From a 2012 pop-up restaurant to a 2013 street food van to a 2014 bricks and mortar restaurant on St Nicholas Street, Chomp‘s assumed a variety of guises over the last few years, all with one thing in common: some seriously good burgers. At the quieter end of St Nicholas Street, it’s all too easy to miss the restaurant with its unassuming black frontage – but step through the door and you’ll be seriously glad that you didn’t miss out.
The black paintwork from the outside is mimicked in the interior’s dark, moody lighting and industrial vibe, with plastic seats and plain wooden tables that can sometimes wobble a little on the uneven floorboards. Head through to the back of the restaurant and you’ll see the tiny amount of kitchen space that the team have available to work with – it’s just as well it’s a simple menu.
Burgers and steaks are what Chomp do, and they do them very well indeed. Dry aged and sourced locally from British breed cattle, it’s good quality stuff: available in main courses ranging from £10 to £50 depending on whether you opt for a burger or a chateaubriand for two.
The menu itself is simple: the aforementioned burgers and steaks, along with three starters, two desserts and a smattering of sides. On the drinks front, it’s well worth choosing the Chomp house brew if you’re a beer drinker (£4) – specially brewed for the restaurant by local brewery Wiper & True with a blend of 7 different hops. Alternatively, choose from the short but sweet wine list, selected cocktails, a bourbon and rye menu or a few choice soft drinks.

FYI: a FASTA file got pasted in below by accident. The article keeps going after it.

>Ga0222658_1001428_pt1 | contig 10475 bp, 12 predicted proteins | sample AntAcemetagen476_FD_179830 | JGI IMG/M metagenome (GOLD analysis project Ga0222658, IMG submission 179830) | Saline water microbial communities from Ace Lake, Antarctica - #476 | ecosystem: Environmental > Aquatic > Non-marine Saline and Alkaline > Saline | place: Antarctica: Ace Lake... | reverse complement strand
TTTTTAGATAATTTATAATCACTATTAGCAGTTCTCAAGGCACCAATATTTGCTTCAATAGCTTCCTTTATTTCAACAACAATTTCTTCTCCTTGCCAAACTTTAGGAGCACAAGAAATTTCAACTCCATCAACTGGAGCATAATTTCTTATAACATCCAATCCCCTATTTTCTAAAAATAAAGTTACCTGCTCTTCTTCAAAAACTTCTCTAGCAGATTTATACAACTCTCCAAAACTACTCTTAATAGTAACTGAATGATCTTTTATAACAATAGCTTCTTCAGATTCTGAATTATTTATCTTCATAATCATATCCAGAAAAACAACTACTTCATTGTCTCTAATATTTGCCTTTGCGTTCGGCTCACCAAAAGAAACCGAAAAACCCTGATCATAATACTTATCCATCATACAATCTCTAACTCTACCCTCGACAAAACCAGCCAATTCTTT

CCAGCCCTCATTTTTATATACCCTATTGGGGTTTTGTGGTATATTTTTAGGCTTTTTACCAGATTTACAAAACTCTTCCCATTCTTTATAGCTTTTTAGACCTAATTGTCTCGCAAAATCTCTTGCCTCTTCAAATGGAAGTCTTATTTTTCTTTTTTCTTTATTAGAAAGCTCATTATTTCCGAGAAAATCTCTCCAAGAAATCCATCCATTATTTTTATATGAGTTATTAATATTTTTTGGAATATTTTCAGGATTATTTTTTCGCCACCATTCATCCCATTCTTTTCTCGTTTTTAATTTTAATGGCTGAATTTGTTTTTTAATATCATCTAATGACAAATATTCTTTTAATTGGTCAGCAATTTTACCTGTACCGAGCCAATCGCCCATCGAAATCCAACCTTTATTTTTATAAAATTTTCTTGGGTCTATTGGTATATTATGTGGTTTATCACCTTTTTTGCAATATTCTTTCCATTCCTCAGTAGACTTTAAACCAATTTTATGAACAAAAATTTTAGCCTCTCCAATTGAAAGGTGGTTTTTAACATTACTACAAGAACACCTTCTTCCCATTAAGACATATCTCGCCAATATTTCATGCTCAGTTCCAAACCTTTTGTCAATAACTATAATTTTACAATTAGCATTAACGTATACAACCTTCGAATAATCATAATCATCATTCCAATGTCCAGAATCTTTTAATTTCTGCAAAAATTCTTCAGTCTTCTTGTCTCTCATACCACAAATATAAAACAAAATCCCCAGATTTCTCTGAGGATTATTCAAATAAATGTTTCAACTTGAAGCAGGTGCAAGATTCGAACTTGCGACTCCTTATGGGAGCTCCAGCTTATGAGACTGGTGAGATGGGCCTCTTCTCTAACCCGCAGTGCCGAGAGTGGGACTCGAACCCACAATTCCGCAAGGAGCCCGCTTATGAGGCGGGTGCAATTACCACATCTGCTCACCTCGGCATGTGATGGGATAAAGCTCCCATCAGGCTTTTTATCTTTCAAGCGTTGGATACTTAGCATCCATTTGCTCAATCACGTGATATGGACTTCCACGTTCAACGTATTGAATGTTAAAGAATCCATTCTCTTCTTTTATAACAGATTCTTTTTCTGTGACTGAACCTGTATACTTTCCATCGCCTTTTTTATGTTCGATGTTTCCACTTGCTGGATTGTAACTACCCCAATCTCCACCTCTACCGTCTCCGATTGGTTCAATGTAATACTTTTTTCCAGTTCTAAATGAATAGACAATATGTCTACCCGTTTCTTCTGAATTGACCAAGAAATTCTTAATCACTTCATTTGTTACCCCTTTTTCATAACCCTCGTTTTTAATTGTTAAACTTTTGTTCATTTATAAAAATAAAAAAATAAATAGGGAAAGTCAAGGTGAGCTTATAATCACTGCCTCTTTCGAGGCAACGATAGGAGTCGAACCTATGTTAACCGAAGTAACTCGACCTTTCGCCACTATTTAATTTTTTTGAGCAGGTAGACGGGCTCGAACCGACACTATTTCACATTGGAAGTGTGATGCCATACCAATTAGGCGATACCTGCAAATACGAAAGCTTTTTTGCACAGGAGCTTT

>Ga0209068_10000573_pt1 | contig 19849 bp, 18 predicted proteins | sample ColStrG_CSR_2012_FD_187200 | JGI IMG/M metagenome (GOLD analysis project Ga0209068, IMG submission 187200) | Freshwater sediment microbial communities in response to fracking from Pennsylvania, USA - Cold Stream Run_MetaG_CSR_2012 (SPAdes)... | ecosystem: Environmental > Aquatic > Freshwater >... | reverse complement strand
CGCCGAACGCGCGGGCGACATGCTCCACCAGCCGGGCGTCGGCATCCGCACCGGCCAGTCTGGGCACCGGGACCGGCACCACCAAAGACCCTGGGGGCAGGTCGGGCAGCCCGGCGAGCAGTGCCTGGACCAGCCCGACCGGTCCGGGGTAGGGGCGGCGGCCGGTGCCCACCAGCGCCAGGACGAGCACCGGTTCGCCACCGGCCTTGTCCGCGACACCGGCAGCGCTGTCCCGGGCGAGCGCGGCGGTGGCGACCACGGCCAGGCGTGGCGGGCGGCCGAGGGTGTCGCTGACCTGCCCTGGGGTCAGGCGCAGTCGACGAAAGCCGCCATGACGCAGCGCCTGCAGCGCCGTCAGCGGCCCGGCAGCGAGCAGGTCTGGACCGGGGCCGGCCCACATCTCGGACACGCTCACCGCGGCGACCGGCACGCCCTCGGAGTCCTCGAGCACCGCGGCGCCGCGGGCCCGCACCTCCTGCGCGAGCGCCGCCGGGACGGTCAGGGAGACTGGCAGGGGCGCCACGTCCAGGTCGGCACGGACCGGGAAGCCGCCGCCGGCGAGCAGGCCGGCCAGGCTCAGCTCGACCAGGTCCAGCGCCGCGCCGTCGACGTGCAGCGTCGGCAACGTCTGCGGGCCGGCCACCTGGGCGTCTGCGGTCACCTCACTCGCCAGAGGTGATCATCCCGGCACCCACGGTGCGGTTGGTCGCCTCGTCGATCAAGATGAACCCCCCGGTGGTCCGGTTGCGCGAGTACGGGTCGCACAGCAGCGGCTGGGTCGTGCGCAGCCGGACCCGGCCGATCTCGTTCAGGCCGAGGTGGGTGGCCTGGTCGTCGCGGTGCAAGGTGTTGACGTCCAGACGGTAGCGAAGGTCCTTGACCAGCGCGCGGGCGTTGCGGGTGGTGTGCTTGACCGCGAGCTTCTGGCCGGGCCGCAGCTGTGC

With such a short menu, it wasn’t hard to make our choices, and we started by sharing a portion of the black pudding beignets (£4 for 3, £6 for 6, £8 for 9). OK, so they won’t win any healthy eating awards, but if you’re going to choose a “fast food” restaurant, it’s best to do it in style. These larger-than-bite-sized chunks of rich black pudding were encased in a generous amount of light beer batter and deep fried, and paired perfectly with the accompanying garlic and chive mayo that not only added more flavour but somehow made the beignets feel less heavy.
For the main, it had to be the Dirty Classic (£13) for both of us – a generous serving of crunchy house-made slaw and the things of beauty that are skin-on chips – the skins add so much more to the flavour.
The burger itself? Outstanding. Perfectly juicy and seasoned well, it’s always good to see somewhere that serves them slightly pink in the middle. Brioche is always a winner in my book when it comes to burger buns, as it tends to hold together nicely, and the ratio of oozy, melty cheese and bacon to burger was spot on. The sweet fried onions and pickles added both flavour and crunch – basically, a winner all round.
If you’re looking for a decent burger in the city centre, you know where to go. Open seven days a week (the only lunchtime opening is Friday, mind), it’s worth booking in advance – it’s a small restaurant and gets pretty busy. And definitely try the black pudding beignets – you won’t be disappointed…